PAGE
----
Week 43

Covid-19 Economic Data Tracker

October 29, 2021

Download the entire weekly edition to view timely charts and data providing a comprehensive picture of how the pandemic affects our economic outlook.

Trend watch and what's new this week

U.S virus trends continue to improve as new cases, hospitalizations, and death rates decrease (slide 3). Still, there are regional U.S. hotspots, particularly in colder states (slide 7). Also, new cases among younger school-aged children ticked higher in the past week, though trends for older children have stabilized (slide 8). We’re awaiting an expansion of vaccines for younger children (ages 5-11), which is expected in the next week.

Globally, Russia and Ukraine are currently experiencing COVID-19 surges. We updated the chart of new cases in the United Kingdom (slide 9), which appear to be improving.

This week, we revisit massive port traffic tsunami (slide 10). While there’s been a lot of attention on the bottlenecks at U.S. ports, causing goods to be delayed, the top 5 U.S. ports have handled nearly 16% more cargo year-to-date compared to 2019.

Lastly, we show vaccine hesitancy, which appears to be waning (slide 11). Yet, roughly one quarter of Americans unwilling to get the shot, which may be driving some of the motivation for vaccine mandates.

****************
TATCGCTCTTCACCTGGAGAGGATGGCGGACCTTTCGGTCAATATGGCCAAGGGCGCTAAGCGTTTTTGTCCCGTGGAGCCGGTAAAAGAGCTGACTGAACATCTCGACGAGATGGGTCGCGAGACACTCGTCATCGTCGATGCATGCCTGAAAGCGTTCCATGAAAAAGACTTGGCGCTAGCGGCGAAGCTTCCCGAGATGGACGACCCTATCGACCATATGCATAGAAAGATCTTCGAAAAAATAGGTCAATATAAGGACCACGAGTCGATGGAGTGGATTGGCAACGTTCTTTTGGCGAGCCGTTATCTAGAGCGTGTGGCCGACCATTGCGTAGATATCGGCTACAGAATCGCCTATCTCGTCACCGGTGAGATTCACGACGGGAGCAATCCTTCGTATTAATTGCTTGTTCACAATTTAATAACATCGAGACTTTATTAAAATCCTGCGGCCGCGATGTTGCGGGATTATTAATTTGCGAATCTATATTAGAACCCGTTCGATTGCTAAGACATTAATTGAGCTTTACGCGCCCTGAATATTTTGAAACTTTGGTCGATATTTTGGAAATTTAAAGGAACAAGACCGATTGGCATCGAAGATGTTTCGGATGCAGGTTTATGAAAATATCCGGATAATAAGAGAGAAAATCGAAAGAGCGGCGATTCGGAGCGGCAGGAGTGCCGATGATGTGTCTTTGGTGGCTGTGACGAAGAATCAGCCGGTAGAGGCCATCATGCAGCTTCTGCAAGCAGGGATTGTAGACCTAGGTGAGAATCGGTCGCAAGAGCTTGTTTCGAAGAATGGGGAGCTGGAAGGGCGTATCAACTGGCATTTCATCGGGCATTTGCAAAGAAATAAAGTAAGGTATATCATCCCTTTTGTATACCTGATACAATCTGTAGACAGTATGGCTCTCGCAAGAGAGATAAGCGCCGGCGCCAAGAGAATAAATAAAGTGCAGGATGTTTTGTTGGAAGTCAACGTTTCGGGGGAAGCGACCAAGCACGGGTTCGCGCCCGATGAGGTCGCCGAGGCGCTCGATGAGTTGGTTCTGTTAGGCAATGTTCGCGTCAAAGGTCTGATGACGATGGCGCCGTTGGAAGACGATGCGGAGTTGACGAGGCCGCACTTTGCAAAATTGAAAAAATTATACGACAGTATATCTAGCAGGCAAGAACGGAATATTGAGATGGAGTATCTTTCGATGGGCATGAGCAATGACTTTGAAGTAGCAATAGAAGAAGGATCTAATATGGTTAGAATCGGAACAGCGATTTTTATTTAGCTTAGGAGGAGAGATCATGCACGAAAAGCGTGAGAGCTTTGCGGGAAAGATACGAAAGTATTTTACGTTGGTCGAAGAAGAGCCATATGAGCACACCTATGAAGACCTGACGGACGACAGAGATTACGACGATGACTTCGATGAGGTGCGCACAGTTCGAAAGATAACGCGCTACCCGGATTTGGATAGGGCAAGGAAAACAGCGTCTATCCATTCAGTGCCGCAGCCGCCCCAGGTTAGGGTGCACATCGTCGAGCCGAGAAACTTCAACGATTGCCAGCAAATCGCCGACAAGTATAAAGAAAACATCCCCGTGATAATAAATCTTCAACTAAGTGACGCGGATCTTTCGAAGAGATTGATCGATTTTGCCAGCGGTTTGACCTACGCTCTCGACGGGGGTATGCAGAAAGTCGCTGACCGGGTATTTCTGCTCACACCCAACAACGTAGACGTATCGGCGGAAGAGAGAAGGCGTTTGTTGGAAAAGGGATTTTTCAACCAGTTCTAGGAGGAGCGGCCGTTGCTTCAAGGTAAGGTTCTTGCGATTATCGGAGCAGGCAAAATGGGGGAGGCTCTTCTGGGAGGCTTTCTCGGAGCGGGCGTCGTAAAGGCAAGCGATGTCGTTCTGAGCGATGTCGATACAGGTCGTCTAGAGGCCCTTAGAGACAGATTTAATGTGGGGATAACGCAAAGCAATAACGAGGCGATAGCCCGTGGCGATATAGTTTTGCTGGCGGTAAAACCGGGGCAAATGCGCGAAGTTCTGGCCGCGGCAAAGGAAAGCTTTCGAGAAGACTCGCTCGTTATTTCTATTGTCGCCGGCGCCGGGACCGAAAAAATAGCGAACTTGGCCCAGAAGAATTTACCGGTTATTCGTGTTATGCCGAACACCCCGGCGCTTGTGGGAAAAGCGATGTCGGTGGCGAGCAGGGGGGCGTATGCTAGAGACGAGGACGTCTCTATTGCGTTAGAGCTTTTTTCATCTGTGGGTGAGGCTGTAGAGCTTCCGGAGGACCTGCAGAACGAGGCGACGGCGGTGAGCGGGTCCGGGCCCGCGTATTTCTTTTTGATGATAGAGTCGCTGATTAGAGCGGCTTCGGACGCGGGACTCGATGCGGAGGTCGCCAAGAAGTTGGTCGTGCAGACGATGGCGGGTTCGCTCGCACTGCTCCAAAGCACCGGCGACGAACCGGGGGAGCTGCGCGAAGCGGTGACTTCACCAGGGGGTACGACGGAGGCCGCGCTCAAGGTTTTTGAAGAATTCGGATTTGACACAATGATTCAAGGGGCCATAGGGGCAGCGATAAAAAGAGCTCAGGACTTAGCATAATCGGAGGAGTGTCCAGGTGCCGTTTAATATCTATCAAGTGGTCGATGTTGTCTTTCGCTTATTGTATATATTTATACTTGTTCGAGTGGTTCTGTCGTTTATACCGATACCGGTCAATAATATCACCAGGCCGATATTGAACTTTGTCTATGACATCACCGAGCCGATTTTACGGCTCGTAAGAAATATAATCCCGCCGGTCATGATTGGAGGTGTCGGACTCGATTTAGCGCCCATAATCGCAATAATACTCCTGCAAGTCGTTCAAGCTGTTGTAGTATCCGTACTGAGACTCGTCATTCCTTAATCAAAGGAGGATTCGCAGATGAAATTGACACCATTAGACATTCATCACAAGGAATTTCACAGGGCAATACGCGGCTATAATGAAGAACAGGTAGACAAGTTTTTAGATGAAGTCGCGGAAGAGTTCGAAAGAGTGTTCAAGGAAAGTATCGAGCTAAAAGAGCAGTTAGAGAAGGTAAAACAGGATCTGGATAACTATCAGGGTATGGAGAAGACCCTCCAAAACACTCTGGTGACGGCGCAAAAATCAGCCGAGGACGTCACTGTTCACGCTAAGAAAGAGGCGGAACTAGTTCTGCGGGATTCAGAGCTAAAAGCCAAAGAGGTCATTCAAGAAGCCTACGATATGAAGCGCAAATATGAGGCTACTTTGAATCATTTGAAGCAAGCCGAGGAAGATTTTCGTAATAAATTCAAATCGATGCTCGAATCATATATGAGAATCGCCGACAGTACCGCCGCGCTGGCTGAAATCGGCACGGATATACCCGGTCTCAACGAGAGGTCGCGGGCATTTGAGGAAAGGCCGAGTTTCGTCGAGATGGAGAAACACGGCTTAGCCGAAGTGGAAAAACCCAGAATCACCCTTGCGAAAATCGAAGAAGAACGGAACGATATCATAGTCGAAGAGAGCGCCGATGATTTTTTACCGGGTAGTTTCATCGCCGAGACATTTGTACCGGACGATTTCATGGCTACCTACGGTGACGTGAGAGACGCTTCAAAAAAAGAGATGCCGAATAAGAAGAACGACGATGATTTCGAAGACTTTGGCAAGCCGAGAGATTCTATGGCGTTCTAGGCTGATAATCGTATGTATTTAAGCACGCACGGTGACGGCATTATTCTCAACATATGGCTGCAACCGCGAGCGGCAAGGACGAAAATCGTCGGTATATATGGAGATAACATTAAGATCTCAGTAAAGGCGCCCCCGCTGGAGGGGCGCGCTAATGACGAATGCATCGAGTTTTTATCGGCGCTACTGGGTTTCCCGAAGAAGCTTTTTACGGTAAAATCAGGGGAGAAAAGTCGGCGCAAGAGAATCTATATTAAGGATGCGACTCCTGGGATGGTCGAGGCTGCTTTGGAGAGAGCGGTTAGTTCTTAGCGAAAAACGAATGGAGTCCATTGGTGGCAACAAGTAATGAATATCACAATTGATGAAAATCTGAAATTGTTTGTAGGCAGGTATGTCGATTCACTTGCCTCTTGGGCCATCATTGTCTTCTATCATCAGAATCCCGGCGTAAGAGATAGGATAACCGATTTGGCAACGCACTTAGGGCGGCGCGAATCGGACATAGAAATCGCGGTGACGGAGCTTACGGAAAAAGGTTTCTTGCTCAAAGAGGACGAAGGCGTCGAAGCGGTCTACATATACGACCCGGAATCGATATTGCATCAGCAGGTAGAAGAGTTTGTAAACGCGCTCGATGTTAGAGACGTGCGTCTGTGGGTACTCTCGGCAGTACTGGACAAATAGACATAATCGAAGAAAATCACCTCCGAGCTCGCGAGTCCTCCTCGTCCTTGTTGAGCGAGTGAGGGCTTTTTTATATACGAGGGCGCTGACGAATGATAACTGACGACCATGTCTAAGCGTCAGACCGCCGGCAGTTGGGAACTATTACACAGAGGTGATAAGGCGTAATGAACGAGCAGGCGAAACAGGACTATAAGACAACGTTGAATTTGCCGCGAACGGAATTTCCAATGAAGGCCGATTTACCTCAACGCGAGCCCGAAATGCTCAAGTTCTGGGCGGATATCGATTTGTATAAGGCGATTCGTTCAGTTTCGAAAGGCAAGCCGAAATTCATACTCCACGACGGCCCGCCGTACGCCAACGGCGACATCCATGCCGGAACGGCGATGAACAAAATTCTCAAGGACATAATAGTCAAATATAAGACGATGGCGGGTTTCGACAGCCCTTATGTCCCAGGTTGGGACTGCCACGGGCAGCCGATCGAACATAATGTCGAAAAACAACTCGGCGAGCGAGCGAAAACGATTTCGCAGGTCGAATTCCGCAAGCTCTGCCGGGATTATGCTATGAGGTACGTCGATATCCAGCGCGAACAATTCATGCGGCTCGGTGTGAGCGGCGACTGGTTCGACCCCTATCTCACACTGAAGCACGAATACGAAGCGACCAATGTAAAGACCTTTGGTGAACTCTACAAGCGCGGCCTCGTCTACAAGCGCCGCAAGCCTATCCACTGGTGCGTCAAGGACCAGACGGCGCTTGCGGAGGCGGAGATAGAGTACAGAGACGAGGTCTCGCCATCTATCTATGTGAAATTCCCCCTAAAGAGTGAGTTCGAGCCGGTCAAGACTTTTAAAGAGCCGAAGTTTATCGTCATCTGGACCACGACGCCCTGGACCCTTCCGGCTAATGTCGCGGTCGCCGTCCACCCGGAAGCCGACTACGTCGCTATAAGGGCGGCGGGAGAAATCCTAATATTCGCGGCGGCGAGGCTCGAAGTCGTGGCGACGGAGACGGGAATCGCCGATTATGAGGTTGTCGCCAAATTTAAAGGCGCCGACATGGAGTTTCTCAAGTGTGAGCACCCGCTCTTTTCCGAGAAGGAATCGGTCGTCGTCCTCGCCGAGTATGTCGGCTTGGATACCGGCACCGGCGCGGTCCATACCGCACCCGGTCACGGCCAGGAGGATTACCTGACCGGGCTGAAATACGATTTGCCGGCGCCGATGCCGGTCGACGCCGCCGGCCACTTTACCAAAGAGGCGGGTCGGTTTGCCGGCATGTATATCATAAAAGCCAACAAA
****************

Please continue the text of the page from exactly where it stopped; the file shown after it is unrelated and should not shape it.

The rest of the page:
Bottom line

The stronger economic data continues to roll in after the delta variant receded. The most recent increases were September new and existing home sales, and personal spending, along with several regional manufacturing surveys.

Yet, consumer confidence remains sour based on several sentiment surveys. Most appear to be weighed down by inflation concerns and worries about government policies, including possible tax increases.

On the inflation front, we’ve repeatedly highlighted the ongoing supply chain problems and transportation bottlenecks. Higher shipping costs, due to increased fuel prices, have also contributed. Those challenges hamper overall growth and will likely persist for some time.

More importantly, we’ve heard very little about weakening demand. On the contrary, most complaints have centered on “too much” demand for their capacity, constrained by supply chain bottlenecks or insufficient labor, or both. Either way, that’s not a recipe for the stagnant growth many investors currently fear. In fact, we’re likely to see elevated growth extended for a few years.

 

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